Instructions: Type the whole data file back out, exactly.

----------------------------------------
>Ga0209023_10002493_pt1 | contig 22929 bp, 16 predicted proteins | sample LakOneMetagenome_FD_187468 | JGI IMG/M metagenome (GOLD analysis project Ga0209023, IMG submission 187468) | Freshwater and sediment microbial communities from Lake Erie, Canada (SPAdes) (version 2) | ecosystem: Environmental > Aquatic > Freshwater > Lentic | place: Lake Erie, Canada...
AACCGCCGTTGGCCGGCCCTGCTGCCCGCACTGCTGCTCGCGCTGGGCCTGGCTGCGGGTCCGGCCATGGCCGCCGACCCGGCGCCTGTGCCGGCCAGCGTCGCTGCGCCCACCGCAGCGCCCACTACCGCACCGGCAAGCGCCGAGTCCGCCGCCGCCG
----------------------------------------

>Ga0209023_10002493_pt1 | contig 22929 bp, 16 predicted proteins | sample LakOneMetagenome_FD_187468 | JGI IMG/M metagenome (GOLD analysis project Ga0209023, IMG submission 187468) | Freshwater and sediment microbial communities from Lake Erie, Canada (SPAdes) (version 2) | ecosystem: Environmental > Aquatic > Freshwater > Lentic | place: Lake Erie, Canada...
AACCGCCGTTGGCCGGCCCTGCTGCCCGCACTGCTGCTCGCGCTGGGCCTGGCTGCGGGTCCGGCCATGGCCGCCGACCCGGCGCCTGTGCCGGCCAGCGTCGCTGCGCCCACCGCAGCGCCCACTACCGCACCGGCAAGCGCCGAGTCCGCCGCCGCCG